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Martin Ross | Saturday 3pm blackout – is the antiquated legislation on borrowed time?

Ronaldo’s recent second debut for Manchester United thrust the quirk of the UK broadcast landscape back into the limelight. SportBusiness’ global news editor looks at the cases for and against

Martin Ross, global news editor

The late Bob Lord is not a name that receives much airtime at industry conferences.

The former chairman of Burnley was, however, the driving force behind a legislative anomaly that continues to spark debate among football stakeholders, rights sellers and armchair fans alike.

The Saturday ‘3pm blackout’ rule resurfaced in many a pub conversation and social media timeline as Ronaldo returned in a match not shown live domestically. Cue outrage and no shortage of misinformation on the subject.

So how did we get here?

The blackout was first enacted in the 1960s, the same decade in which Lord banned the BBC from televising matches at Burnley for its new Match of the Day highlights programme. With ticketing and (betting) pools the only revenue streams of note, Lord convinced other Football League executives to prevent Saturday afternoon broadcasts in order to protect match attendances during an era when all fans paid at the gate.

The legislation has been upheld by England’s Football Association and the Scottish Football Association by invoking Article 48 of the Uefa statutes, preventing live broadcasts of domestic or foreign matches during a window of 2.45pm to 5.15pm on Saturdays. Montenegro is the only other European country to have adopted a similar blackout. In its defence of the blackout, the FA flags up the need to protect match attendances and grassroots participation in the game.

Along with the Ronaldo example, the issue has flared up on two other occasions in recent years.

The live streaming of Saturday 3pm matches from international leagues by bookmakers came under the spotlight during a crackdown on the gambling industry and the debate around domestic FA Cup matches being shown by the same betting companies.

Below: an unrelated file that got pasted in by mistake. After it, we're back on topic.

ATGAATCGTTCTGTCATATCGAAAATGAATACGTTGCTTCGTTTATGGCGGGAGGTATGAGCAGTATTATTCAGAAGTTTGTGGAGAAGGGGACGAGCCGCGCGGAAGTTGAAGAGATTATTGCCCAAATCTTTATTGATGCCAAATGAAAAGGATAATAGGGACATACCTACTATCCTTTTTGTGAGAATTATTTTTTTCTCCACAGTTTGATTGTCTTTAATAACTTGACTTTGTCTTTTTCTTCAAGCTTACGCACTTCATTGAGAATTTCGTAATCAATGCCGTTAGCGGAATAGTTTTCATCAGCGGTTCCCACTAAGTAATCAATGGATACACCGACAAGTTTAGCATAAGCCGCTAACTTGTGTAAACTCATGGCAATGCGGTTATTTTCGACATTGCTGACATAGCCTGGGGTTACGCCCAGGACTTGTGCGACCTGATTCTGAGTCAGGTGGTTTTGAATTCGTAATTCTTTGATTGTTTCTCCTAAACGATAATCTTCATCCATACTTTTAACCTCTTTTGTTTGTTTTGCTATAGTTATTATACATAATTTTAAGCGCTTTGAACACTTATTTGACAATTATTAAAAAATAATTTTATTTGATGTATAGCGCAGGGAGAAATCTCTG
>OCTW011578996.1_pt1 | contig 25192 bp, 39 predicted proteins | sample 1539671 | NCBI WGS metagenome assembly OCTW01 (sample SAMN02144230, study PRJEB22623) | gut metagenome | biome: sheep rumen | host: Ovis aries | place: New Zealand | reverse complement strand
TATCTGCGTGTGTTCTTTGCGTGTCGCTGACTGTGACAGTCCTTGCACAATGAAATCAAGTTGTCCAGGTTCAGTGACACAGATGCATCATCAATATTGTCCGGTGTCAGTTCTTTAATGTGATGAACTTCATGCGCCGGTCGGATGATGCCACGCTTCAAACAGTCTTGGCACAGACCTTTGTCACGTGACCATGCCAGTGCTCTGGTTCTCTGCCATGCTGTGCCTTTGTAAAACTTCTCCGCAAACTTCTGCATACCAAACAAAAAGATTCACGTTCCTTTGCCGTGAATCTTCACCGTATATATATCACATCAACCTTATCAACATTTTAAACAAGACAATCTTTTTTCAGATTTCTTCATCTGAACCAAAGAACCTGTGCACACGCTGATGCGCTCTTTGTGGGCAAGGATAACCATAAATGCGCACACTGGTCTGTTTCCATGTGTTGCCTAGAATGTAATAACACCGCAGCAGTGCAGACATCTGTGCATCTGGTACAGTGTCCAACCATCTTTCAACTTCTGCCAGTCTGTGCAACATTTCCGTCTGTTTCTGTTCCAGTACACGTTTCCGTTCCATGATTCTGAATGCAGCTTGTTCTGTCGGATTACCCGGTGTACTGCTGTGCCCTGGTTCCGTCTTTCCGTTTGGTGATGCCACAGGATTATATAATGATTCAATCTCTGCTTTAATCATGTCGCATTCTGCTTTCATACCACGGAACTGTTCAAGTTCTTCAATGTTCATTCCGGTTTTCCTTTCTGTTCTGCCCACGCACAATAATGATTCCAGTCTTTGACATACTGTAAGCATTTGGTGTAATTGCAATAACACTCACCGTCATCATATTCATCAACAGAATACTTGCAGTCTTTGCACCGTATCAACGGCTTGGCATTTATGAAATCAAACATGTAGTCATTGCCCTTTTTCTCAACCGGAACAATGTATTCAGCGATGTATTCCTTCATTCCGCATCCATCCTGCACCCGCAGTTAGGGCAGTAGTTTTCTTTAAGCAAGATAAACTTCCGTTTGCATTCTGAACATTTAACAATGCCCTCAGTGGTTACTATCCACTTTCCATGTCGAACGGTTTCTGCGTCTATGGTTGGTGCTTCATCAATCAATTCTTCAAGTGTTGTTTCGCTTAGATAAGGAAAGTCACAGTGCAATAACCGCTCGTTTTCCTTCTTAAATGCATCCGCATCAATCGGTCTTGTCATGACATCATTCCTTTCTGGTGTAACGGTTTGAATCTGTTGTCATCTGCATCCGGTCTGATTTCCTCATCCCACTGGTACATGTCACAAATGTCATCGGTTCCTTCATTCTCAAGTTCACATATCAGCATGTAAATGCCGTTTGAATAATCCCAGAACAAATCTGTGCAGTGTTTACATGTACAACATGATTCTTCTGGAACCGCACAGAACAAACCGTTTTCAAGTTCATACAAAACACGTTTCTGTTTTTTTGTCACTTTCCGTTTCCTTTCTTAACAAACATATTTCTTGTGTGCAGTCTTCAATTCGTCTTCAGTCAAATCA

Three years ago, Andrea Radrizzani and his Eleven Sports operation flouted the legislation by showing LaLiga matches during the sacred timeslot. In doing so, the broadcaster labelled the UK blackout rule as “one of the biggest generators of piracy”, before ultimately backing down.

It’s clear to see how the legislation would irk anyone buying or selling rights in the UK. It seems skewed that decisions made by English club chairmen in an era that predated the sale of live rights continue to shape the availability of match coverage in an era of immediacy.

Yet, it’s not that simple.

Marcelo Bielsa, the manager at Radrizzani’s Leeds United, has described the rule as ‘magnificent’ for prioritising the game over commercial interests. And therein lies the beauty. The rule is in place to defend revenue streams further down the food chain, not to top up the commercial revenue streams of football’s elite.

It is there to encourage the casual supporters who turn up at lower-league matches and provide clubs with vital ticketing and food kiosk revenues to add to season ticket monies from fans who would be in attendance anyway, blackout rule or not. It’s about encouraging habits that, coupled with scraps from the table of football’s elite, help to keep the football pyramid alive.

Yes, that argument won’t wash with anyone devising a model to drive up centralised revenues for the leagues in England or in Scotland, where the live rights to just 21 per cent of Scottish Premiership matches are sold. Any other European league of note sells rights to all of its domestic matches.

The legislation is also on shaky ground legally. In 2012, the European Court of Justice cast doubt on whether the blackouts encouraged attendance at all. There was a feeling that the rule could have been scrapped had Eleven challenged it through the courts.

Yet, I can’t bring myself to bow to commercial or legal logic.

The 3pm blackout rule feels like the last bastion of football from a bygone era. An exclusivity reward for season ticket holders who know that attending the match is the only way of watching it live (unless you’re au fait with illegal streams, hiding your IP or pubs with illegal decoders). A unique quirk of the working-class history of the UK game.

Even the debate around it seems to split generations. Fans growing up in the digital era shuddered at the thought of having to wait until 5.15pm to access (legal) footage of Ronaldo’s goalscoring bow against Newcastle United on Sky’s website and app. Despite gorging on any Uefa club or national team competition match live, or the majority of matches from Europe’s other major leagues, UK-based fans felt they were being ‘robbed’ of one of the major appointments during an appointment-to-view era.

The frustration also comes off the back of a season in which the pandemic led to the temporary lifting of the rule. And when the Premier League is once again selling all 380 live matches to broadcasters in continental Europe.

It’s a tough one for fans to get their heads around and an easy one for the industry to criticise.

But any financial gains at lower league level are worth protecting. As global football threatens to eat itself with biennial World Cups and breakaway threats, the retention of the legislation feels like a victory for the footballing purist and the little guy.

And it’s how the Lord would want it.

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